Journal of Applied Phycology

, Volume 31, Issue 1, pp 157–169 | Cite as

Antioxidative responses of Nostoc ellipsosporum and Nostoc piscinale to salt stress

  • Maryam Rezayian
  • Vahid NiknamEmail author
  • Mohammad Ali Faramarzi


The responses of the cyanobacteria Nostoc ellipsosporum and Nostoc piscinale to salt stress during various growth stages were studied. Nostoc ellipsosporum was more NaCl tolerant and attained more biomass under salinity than N. piscinale. Accumulation of proline was detected in N. ellipsosporum under salinity stress. Malondialdehyde content decreased in both species on day 9 (mid log phase) under salt stress. A similar trend was detected in hydrogen peroxide (H2O2) content in N. ellipsosporum. Strong induction in catalase (CAT) activity was observed in N. ellipsosporum on day 9 in the presence of salt. The increase in CAT activity of N. piscinale was observed only at higher concentrations of NaCl. In contrast to N. ellipsosporum, induction in peroxidase and polyphenol oxidase (PPO) activities on day 9 was stronger in N. piscinale. Salinity enhanced superoxide dismutase (SOD) and PPO activity in N. ellipsosporum at all growth stages. Moreover, different isoforms of CAT and SOD were detected in these cyanobacteria. Apparently, selection pressure in these cyanobacteria has led to the evolution of SODs and CATs as the main antioxidant enzymes against reactive oxygen species. Phycobiliprotein content in N. ellipsosporum under all conditions was significantly higher than that in N. piscinale. NaCl at moderate concentrations significantly increased phycobiliprotein content in the middle of the log phase in both species. Moreover, contrary to N. piscinale, the size of phycobilisomes [phycoerythrin + phycocyanin / allophycocyanin] in N. ellipsosporum increased significantly under salt stress at the mid of log phase and later. The increase in size of phycobilisomes in N. ellipsosporum could help this species to withstand salt stress by enhancing energy transfer capacity. These results suggest that N. ellipsosporum cells could be better protected against salinity-induced oxidative damage by maintaining higher levels of antioxidative enzymes, proline, and phycobiliproteins than the cells of N. piscinale.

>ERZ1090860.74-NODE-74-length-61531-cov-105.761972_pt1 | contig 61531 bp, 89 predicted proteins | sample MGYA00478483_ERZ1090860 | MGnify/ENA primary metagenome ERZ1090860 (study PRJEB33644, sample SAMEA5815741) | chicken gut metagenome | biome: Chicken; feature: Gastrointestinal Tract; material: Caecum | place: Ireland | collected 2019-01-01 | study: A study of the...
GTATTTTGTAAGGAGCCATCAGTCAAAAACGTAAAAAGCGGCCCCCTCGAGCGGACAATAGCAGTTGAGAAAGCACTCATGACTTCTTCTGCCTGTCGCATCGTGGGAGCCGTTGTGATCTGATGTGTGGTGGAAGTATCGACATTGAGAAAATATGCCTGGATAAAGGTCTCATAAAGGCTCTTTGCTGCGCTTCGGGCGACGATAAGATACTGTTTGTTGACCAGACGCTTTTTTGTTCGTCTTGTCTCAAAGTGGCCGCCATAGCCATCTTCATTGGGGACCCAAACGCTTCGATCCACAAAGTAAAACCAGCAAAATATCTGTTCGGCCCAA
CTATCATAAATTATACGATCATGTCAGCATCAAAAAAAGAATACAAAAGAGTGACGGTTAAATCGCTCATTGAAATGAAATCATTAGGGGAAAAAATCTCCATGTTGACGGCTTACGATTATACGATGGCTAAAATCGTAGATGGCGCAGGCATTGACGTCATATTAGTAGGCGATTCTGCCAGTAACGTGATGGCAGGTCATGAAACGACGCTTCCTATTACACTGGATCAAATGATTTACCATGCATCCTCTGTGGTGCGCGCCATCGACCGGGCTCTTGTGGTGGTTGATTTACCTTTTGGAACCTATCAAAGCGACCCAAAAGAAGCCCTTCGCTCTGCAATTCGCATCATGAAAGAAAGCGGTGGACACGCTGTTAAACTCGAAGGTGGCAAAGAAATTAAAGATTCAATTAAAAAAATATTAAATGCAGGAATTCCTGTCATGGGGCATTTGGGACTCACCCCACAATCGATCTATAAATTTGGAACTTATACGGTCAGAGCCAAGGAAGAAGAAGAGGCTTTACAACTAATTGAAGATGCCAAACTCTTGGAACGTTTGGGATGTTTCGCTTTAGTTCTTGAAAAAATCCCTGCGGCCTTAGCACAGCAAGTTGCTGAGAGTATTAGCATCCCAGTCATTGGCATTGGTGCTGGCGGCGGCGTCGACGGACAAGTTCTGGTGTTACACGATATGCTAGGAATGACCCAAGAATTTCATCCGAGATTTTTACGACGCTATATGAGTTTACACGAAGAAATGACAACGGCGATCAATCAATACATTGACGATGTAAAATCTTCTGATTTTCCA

Salt stress Nostoc ellipsosporum Nostoc piscinale Antioxidative enzymes Phycobiliproteins Cyanobacterium 



We thank the editor and two reviewers for constructive comments on the earlier version of this paper.

Author contribution

Maryam Rezayian has contributed in the major bench experiments. Dr. Vahid Niknam and Dr. Mohammad Ali Faramarzi equally designed the experiments, supervised the entire work, and framed the manuscript. All the authors read and approved the manuscript.

Funding information

The financial support of this research was equally provided by College of Science, University of Tehran and Tehran University of Medical Sciences.


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© Springer Science+Business Media B.V., part of Springer Nature 2018

Authors and Affiliations

  • Maryam Rezayian
    • 1
  • Vahid Niknam
    • 1
    Email author
  • Mohammad Ali Faramarzi
    • 2
  1. 1.Department of Plant Biology, and Center of Excellence in Phylogeny of Living Organisms in Iran, School of Biology, College of ScienceUniversity of TehranTehranIran
  2. 2.Department of Pharmaceutical Biotechnology, Faculty of Pharmacy and Biotechnology Research CenterTehran University of Medical SciencesTehranIran

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